The drug is less effective in female rats, and a new study shows why
Sex equality means nothing when it comes to pain relief.
Morphine is not very potent in female rats, and a new study helps explain why. In their midbrains, females have fewer of the receptors that sense the feel-good drug, rendering morphine “remarkably ineffective,” according to a report published December 24 in the Journal of Neuroscience.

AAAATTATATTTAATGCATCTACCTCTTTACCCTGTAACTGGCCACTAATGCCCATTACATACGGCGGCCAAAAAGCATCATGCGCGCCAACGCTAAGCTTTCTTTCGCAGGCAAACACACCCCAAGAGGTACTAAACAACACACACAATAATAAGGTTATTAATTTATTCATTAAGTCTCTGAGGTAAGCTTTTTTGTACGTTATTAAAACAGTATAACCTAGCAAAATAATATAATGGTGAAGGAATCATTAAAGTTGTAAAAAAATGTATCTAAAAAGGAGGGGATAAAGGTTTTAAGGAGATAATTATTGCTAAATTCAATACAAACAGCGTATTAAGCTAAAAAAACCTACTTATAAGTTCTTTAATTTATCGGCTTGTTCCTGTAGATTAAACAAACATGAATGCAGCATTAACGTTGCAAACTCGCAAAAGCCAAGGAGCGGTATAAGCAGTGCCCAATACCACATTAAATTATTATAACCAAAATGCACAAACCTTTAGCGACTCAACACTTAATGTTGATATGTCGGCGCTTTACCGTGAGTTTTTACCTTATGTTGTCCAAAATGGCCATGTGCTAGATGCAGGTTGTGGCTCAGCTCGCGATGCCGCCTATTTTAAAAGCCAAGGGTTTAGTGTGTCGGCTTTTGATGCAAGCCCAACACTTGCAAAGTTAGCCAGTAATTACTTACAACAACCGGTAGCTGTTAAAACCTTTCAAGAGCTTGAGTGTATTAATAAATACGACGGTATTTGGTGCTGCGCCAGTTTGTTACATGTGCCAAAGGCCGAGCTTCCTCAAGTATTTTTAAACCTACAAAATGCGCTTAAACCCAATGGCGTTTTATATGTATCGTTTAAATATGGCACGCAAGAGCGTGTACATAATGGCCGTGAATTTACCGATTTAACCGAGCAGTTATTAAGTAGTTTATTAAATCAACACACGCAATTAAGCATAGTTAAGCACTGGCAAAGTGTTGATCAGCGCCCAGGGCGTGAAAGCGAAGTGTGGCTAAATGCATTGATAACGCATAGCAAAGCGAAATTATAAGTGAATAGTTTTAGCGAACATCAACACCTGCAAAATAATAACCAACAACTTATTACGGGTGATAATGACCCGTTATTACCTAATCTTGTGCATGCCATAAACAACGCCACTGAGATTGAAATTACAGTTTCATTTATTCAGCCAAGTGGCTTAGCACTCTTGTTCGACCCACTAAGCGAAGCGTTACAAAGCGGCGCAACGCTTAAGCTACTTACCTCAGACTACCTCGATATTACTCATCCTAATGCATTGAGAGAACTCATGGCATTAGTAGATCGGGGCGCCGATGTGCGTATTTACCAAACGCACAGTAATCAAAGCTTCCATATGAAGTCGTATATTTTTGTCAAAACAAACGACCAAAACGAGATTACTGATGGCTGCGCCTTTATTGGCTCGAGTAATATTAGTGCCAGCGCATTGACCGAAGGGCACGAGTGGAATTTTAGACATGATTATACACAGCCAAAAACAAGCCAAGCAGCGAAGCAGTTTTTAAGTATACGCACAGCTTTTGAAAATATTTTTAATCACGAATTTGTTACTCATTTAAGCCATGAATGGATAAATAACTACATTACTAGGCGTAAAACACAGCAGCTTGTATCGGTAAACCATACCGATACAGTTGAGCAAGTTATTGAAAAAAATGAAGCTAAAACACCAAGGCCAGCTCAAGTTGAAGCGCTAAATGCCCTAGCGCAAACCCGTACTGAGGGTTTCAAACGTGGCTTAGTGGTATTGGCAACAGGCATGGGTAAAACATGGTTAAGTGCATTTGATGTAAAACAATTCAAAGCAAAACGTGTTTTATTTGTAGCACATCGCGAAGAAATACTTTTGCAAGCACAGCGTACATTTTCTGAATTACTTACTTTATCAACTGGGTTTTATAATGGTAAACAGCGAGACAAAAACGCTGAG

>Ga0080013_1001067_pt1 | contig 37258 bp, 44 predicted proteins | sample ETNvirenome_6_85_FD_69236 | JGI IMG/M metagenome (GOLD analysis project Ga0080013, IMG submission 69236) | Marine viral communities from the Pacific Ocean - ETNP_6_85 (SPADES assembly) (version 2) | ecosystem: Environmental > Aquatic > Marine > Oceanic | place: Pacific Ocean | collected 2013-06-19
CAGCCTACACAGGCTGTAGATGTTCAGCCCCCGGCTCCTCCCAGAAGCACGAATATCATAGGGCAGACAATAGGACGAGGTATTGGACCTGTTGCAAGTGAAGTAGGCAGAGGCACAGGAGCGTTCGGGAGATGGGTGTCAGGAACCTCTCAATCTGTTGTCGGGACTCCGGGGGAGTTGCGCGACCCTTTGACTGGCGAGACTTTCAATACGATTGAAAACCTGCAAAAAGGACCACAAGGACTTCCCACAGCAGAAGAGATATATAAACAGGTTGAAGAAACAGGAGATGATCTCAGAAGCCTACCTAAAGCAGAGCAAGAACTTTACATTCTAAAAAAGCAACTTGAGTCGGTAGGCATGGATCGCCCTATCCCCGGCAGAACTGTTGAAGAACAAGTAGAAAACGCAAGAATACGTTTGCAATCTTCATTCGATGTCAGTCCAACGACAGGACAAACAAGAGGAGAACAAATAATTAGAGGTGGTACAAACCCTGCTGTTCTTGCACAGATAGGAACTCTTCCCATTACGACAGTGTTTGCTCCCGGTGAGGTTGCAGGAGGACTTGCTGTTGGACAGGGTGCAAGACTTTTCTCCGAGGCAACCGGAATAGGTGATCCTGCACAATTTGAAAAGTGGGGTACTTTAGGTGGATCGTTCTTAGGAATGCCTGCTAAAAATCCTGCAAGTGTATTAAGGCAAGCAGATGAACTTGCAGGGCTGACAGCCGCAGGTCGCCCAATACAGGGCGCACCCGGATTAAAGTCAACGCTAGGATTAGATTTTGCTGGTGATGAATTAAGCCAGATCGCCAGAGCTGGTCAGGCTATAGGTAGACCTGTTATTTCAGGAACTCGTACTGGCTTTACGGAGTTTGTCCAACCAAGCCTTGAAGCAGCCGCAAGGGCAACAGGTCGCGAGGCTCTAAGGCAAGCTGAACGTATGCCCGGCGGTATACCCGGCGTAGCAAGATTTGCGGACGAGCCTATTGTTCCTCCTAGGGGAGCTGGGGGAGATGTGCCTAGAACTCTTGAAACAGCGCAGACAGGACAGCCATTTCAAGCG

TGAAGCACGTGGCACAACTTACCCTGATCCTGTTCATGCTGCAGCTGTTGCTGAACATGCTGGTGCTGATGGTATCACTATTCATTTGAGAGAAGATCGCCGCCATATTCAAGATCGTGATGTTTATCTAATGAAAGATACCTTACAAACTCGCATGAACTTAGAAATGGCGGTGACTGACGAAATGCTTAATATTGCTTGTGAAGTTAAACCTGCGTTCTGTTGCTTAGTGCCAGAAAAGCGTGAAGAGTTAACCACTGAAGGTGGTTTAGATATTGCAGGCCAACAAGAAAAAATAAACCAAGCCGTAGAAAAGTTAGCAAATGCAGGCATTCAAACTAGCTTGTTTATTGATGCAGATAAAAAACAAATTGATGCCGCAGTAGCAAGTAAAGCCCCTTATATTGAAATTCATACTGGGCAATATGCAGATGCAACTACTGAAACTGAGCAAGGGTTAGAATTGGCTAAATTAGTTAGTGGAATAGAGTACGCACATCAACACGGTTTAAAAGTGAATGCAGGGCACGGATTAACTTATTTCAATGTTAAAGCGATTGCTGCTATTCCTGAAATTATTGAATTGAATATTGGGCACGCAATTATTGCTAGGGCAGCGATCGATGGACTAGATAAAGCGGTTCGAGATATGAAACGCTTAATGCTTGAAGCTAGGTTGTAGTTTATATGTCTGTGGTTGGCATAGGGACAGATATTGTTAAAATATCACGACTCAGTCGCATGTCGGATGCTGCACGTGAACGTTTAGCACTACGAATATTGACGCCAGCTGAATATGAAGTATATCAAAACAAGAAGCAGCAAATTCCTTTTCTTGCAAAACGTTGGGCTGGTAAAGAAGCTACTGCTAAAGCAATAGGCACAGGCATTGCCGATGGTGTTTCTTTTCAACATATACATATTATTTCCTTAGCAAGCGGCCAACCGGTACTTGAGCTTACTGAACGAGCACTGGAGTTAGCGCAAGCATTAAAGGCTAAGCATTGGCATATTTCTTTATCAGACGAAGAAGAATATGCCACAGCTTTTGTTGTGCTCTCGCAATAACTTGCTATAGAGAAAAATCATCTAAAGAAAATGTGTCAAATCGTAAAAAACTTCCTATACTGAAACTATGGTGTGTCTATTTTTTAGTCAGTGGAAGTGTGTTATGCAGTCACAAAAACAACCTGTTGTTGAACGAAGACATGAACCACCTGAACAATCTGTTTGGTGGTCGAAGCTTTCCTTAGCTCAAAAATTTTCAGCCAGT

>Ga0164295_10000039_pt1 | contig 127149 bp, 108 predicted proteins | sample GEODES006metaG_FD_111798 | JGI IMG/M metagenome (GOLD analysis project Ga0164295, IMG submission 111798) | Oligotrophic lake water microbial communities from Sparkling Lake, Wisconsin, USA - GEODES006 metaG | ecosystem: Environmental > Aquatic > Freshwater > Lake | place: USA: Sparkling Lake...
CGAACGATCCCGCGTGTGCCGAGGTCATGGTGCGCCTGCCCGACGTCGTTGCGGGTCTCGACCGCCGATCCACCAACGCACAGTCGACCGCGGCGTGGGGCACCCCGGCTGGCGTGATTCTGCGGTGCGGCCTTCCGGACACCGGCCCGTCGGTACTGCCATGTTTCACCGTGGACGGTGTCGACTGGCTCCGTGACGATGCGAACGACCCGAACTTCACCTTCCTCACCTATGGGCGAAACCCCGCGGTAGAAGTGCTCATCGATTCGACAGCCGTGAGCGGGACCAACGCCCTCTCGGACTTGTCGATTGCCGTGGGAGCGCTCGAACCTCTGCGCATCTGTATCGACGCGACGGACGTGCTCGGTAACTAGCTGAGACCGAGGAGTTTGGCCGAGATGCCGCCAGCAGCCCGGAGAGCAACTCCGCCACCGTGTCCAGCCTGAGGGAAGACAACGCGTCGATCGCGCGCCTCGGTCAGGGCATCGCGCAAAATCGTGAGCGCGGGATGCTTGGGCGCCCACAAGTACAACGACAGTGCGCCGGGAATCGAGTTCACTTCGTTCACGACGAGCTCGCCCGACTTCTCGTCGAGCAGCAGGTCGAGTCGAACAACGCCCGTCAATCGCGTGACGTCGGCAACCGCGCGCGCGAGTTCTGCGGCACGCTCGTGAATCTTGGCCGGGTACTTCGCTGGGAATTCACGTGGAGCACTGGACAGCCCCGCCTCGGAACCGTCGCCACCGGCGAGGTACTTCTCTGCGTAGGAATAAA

Opioid-based narcotics, such as morphine and codeine, are some of the most widely prescribed drugs for human pain management. The drugs are detected by proteins in the brain called opioid receptors, which bind to the drugs and trigger pain relief. But earlier studies in humans and rats have suggested that when it comes to pain-fighting medications, males and females are not created equal.
Female rats are known to require twice the amount of morphine as males to get comparable pain relief, says study author Anne Murphy of Georgia State University in Atlanta. But much of the research on pain relief